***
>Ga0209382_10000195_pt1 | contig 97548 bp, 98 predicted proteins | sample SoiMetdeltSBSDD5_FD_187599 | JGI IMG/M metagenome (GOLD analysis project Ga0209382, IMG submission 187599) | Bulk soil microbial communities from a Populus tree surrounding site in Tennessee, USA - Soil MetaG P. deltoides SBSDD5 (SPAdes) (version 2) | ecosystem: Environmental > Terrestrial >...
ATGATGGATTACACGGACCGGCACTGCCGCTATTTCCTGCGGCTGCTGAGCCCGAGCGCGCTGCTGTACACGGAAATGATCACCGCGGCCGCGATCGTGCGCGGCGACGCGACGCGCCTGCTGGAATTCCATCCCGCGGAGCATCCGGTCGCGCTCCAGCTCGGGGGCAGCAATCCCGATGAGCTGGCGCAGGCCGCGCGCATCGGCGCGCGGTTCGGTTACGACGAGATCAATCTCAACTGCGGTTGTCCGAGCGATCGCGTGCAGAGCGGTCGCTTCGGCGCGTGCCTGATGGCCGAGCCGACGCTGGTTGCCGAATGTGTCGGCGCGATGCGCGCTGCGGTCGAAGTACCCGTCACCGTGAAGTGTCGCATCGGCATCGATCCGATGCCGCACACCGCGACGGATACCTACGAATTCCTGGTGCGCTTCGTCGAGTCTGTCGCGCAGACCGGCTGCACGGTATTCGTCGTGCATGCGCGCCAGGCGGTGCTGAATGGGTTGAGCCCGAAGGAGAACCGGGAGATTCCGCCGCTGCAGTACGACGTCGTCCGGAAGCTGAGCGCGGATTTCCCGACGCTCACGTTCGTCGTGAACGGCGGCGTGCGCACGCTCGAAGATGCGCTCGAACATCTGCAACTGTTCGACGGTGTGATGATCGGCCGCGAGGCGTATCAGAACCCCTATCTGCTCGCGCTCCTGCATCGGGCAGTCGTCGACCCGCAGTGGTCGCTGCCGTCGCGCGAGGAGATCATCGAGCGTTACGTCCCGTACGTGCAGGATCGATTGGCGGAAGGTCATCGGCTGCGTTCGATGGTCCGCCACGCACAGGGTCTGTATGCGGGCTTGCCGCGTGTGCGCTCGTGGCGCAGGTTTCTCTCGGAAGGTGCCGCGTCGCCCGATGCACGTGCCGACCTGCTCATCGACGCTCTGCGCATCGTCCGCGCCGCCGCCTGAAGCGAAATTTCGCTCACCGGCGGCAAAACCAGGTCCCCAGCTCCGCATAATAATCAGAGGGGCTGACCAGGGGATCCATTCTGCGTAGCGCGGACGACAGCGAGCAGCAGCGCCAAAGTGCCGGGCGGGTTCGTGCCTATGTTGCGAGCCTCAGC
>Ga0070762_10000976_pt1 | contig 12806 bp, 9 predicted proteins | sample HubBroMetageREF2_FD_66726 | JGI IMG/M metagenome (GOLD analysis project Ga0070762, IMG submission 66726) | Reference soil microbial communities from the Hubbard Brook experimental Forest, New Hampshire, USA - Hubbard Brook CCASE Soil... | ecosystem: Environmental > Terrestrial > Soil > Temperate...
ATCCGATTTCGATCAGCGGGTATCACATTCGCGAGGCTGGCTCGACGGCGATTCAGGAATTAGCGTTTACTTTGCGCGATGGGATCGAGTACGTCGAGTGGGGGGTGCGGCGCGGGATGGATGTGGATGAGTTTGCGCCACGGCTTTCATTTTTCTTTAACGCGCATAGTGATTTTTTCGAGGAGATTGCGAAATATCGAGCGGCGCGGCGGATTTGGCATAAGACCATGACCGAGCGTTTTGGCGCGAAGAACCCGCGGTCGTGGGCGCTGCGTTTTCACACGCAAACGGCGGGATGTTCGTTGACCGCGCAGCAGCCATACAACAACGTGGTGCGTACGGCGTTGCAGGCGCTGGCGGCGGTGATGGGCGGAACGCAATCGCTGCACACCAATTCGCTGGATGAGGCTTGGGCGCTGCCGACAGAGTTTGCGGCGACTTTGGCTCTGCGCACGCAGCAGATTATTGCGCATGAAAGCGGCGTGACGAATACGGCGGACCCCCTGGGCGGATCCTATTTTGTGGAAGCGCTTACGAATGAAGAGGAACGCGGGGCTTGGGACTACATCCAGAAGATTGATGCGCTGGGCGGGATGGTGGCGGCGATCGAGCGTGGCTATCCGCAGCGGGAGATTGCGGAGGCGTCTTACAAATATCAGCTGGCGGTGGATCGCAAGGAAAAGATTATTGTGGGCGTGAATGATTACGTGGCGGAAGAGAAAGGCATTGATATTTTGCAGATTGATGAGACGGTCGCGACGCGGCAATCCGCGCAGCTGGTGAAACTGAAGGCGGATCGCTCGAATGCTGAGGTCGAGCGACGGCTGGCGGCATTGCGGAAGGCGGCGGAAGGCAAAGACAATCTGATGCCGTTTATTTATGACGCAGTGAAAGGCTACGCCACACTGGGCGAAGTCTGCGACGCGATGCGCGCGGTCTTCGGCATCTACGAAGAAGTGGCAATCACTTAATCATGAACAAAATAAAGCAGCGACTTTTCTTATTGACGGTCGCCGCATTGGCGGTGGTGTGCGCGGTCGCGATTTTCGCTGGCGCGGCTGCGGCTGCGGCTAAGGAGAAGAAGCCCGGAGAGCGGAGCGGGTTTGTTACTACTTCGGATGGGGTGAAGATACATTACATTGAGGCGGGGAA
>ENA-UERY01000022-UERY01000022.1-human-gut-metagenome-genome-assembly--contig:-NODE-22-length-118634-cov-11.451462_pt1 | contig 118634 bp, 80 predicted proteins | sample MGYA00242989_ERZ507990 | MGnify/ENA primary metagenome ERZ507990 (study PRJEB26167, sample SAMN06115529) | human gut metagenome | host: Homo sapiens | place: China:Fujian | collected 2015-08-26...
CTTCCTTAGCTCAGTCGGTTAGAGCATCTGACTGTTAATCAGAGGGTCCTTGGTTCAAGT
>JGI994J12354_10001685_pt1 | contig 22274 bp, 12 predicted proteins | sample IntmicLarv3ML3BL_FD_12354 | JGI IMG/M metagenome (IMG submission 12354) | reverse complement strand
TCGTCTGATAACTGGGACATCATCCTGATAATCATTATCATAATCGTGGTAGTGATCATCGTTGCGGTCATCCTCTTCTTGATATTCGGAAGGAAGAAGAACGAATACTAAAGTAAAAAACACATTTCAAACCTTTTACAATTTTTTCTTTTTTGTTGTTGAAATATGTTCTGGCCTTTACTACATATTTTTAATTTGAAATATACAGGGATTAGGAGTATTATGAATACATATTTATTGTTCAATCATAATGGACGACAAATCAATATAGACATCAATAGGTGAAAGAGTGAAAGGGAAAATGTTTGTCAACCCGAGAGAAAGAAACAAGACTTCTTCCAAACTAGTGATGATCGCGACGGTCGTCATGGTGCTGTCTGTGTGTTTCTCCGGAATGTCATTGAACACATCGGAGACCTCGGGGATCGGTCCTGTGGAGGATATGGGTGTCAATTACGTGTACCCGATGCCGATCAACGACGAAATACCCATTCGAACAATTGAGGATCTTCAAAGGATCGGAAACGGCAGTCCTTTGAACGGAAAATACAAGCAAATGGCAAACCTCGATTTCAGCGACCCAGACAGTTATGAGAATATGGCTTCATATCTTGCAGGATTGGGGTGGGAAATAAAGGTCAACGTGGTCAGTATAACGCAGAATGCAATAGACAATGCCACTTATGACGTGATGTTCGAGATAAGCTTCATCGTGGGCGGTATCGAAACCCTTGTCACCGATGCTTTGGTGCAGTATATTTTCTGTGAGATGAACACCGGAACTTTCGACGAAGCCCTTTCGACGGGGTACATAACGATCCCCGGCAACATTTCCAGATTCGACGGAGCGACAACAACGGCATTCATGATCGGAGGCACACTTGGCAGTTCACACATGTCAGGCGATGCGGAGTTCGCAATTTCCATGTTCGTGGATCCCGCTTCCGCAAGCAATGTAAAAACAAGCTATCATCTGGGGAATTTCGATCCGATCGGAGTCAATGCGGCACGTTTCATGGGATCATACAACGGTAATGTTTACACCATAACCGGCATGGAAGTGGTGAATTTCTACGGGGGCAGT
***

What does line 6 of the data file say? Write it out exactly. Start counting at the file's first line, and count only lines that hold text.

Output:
CTTCCTTAGCTCAGTCGGTTAGAGCATCTGACTGTTAATCAGAGGGTCCTTGGTTCAAGT